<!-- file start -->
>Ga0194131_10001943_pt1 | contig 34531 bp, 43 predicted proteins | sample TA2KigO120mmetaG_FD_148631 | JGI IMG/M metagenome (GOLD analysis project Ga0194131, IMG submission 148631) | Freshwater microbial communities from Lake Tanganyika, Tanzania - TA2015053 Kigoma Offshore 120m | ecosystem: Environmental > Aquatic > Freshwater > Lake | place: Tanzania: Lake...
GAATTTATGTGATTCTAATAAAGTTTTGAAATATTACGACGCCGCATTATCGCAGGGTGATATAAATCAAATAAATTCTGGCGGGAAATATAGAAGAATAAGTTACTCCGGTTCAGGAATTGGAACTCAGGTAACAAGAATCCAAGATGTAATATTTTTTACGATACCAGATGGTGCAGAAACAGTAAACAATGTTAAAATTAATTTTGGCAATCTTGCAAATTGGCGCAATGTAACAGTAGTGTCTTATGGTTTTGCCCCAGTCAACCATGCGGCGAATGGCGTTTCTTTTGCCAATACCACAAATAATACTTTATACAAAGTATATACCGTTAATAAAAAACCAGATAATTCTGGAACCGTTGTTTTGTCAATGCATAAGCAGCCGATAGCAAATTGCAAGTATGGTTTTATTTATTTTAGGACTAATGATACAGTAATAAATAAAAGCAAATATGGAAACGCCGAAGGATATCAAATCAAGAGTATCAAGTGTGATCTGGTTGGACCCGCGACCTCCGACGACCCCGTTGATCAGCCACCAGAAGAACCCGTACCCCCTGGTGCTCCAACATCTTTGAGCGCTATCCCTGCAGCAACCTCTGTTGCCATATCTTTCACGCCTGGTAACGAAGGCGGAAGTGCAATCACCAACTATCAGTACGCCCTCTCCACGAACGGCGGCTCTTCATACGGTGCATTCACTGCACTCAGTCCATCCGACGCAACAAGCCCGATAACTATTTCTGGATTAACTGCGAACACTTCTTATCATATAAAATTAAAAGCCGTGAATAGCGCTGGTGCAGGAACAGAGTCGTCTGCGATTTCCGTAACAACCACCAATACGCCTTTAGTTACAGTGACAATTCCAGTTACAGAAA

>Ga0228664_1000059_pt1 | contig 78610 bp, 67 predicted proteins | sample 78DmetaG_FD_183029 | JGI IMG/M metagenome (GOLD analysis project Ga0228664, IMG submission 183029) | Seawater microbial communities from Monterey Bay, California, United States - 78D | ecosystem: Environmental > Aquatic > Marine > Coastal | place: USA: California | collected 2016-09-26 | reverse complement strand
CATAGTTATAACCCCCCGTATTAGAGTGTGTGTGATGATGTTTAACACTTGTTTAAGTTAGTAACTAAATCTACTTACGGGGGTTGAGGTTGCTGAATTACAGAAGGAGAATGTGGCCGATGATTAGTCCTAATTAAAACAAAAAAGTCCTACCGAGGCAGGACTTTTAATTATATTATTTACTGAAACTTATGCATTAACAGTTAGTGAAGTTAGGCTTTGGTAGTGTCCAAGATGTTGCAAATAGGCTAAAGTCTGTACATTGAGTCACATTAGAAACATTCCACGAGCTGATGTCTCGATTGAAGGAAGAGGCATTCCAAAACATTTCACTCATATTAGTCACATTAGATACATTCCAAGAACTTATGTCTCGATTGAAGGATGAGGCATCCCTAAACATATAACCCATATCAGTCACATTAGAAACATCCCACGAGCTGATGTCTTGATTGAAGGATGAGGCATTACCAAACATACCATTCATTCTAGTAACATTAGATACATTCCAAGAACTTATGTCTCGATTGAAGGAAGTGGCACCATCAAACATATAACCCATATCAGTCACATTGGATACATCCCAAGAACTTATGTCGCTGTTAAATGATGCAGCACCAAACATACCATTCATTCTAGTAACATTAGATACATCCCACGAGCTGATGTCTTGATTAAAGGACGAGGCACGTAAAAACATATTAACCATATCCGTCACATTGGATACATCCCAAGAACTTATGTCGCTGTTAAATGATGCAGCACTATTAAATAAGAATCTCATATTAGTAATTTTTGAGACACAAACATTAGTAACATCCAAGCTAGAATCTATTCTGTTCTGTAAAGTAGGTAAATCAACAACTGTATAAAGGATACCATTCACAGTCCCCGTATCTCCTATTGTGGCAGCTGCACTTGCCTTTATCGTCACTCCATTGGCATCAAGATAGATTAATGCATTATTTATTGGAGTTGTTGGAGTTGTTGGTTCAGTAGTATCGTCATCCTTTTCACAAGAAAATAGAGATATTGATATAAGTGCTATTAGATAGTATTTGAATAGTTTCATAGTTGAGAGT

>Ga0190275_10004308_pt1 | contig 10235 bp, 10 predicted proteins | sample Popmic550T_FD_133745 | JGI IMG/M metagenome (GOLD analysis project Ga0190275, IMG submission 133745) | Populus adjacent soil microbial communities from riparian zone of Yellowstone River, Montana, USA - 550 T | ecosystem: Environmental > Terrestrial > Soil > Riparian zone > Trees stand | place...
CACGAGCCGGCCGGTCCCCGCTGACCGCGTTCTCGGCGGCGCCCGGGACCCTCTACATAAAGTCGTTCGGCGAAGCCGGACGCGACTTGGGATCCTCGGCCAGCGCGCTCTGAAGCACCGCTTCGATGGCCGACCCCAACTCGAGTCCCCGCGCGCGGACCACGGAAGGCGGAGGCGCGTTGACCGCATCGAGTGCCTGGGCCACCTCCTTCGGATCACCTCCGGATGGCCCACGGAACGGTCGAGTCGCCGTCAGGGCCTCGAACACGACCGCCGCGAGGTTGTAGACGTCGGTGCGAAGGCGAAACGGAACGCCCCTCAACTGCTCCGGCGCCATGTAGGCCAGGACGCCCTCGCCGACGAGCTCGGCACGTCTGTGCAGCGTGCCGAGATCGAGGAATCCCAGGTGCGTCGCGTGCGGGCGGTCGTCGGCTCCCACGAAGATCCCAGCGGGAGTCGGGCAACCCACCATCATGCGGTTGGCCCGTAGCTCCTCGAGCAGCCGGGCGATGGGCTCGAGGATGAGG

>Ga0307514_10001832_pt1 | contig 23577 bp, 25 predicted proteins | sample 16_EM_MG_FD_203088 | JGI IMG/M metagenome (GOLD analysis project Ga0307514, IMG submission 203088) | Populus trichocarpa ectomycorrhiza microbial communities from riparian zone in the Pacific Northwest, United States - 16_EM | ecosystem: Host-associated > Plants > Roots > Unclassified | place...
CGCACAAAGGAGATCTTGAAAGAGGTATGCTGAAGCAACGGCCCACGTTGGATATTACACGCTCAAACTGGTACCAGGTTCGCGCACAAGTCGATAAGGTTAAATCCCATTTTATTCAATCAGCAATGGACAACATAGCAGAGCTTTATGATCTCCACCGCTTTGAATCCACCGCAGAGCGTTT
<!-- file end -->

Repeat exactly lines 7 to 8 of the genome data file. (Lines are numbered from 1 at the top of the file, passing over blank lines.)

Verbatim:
>Ga0307514_10001832_pt1 | contig 23577 bp, 25 predicted proteins | sample 16_EM_MG_FD_203088 | JGI IMG/M metagenome (GOLD analysis project Ga0307514, IMG submission 203088) | Populus trichocarpa ectomycorrhiza microbial communities from riparian zone in the Pacific Northwest, United States - 16_EM | ecosystem: Host-associated > Plants > Roots > Unclassified | place...
CGCACAAAGGAGATCTTGAAAGAGGTATGCTGAAGCAACGGCCCACGTTGGATATTACACGCTCAAACTGGTACCAGGTTCGCGCACAAGTCGATAAGGTTAAATCCCATTTTATTCAATCAGCAATGGACAACATAGCAGAGCTTTATGATCTCCACCGCTTTGAATCCACCGCAGAGCGTTT